Wednesday, August 13, 2008

Adventures on Jejudo, or Why on Earth did I think climbing a mountain was a good idea?

A week and a bit ago I got four days off work and in celebration of this fact took a trip to Jeju Island, the closest thing Korea has to a tropical paradise. I spent four days on Jeju and enjoyed myself quite a bit. I went with a friend from work.
The first day I got up at the ridiculously early time of seven am in order to catch a 10:30 plane. After the flight we caught a bus to Seogwipo on the south side of the island where one of our hotels was. After checking in we went walking around town to see the local waterfalls. These were pretty good.

Next to one of the waterfalls was a huge rock with some writing on it, which according to local legend was written by an ancient Chinese general.

Day two we went on a submarine ride, for which I inconveniently forgot my camera and then proceeded to get seasick. Not enough to actually be sick, just enough to make the experience unpleasant enough for me to want to get off the sub as quick as I could. In the afternoon we went to a nearby beach, where I sat on a rented plastic chair under a rented umbrella and read some of Purgatory, while my friend went swimming but was yelled at by the lifeguard if he went out further than knee deep, as did anyone else who tried to actually swim instead of just getting their feet wet.

Day three we changed hotel and went from Seogwipo to Jeju-Shi via the Manjanggul lava tubes, one of the largest lava tube systems in the world. The total length is about 7 and a bit kilometers, but tourists can only walk through about two to three kilometers worth. This was pretty impressive, although I think it would have been better if there was a section of pitch black. One of the coolest things about the other caves I've been to is when they turn all the lights out and you get to see what pitch black really is. But to do that you really need a guide, which this place didn't have, just some guys at a ticket booth near the entrance. (Actually, nearly all natural landmarks on Jeju have a ticket booth.) After the lava tubes we continued onto Jeju-Shi where we checked in with a slight hick up that was quickly resolved.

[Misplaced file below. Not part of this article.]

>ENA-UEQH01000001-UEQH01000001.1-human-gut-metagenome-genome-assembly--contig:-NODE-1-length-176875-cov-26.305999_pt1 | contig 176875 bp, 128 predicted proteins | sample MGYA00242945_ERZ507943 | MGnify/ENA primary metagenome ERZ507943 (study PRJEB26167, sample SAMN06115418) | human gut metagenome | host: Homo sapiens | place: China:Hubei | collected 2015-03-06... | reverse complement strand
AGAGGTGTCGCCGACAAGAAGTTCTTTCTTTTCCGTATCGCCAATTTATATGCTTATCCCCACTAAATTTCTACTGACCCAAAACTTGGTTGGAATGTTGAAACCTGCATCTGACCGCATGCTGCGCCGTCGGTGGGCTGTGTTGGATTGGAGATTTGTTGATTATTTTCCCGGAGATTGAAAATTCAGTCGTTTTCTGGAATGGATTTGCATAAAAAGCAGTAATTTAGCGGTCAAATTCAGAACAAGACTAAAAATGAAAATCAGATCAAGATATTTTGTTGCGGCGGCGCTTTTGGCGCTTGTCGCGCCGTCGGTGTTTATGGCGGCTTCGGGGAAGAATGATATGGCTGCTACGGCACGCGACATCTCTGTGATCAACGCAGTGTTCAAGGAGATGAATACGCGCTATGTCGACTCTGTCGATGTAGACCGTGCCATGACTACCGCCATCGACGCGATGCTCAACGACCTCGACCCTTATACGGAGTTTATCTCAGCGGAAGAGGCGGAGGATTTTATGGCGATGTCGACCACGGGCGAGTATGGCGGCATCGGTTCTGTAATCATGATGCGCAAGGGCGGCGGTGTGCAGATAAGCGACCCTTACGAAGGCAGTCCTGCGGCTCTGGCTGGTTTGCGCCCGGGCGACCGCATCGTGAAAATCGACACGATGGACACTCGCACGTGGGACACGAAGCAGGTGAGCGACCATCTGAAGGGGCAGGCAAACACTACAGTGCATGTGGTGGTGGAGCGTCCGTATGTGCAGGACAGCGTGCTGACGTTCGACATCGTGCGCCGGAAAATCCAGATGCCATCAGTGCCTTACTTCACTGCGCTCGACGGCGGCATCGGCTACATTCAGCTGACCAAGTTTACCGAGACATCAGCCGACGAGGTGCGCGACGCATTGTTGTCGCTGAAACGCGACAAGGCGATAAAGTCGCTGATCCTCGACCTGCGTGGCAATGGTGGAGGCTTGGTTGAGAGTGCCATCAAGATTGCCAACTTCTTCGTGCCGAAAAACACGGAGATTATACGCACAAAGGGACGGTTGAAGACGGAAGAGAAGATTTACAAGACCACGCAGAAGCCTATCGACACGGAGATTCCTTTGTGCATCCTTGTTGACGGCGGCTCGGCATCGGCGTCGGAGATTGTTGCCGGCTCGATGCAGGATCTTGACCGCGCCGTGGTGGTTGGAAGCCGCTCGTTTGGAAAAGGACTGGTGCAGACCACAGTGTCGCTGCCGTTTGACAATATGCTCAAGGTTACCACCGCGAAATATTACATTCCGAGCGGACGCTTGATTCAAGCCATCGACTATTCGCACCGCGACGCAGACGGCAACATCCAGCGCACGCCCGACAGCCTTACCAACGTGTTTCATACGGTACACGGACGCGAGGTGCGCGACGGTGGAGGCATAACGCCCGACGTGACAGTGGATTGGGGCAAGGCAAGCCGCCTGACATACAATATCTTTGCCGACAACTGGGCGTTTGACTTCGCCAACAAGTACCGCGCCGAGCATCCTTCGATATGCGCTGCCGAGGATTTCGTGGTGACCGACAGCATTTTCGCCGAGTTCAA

The final day we spent climbing Mt Halla. In a certain sense, the entire island of Jeju is Mt Halla, wiht Mt Halla being the volcano that spewed up all the rocks and stuff that make up the island. Mt Halla is 1950m tall, but the trail we took starts at around 800m up, so we had a bit of a start. The trail starts out not to bad, but the incline keeps getting tougher as you approach the top. The first 7.6km took about two hours, after which we stopped at the main rest stop for lunch. The final 2.5km however involved climbing about 450m. This was a lot tougher, and I think I took more breaks on this section than I did.

The final climb from about 1800m was a set of stairs and near the end I was climbing in a daze, just putting one foot in front of the other, until I was surprised that there weren't any more ahead of me. The top was cloudy nearly the whole time, so I was unable to see the lake that is inside the crater, and after sitting up there for about half an hour started getting rather cold.

The hike down was a lot easier than the hike up. I managed the first 2.5km down without a single break, and then only a few more the rest of the way. Once I got down to the bottom (well, end of the trail) I saw you could get a medal saying "I climbed Mt Halla" and I tried to buy one, but I then found out you actually needed to buy a certificate before you started and there's a guy at the top who would sign it, and then you could buy the medal. I wish I'd know that before I started climbing. After that, I was too exhausted to do anything else, so it was an early night and got up early the next morning for flight back to Daegu.

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1 comment:

Hewhoblogs said...

I am glad to see the JphO shirt getting around.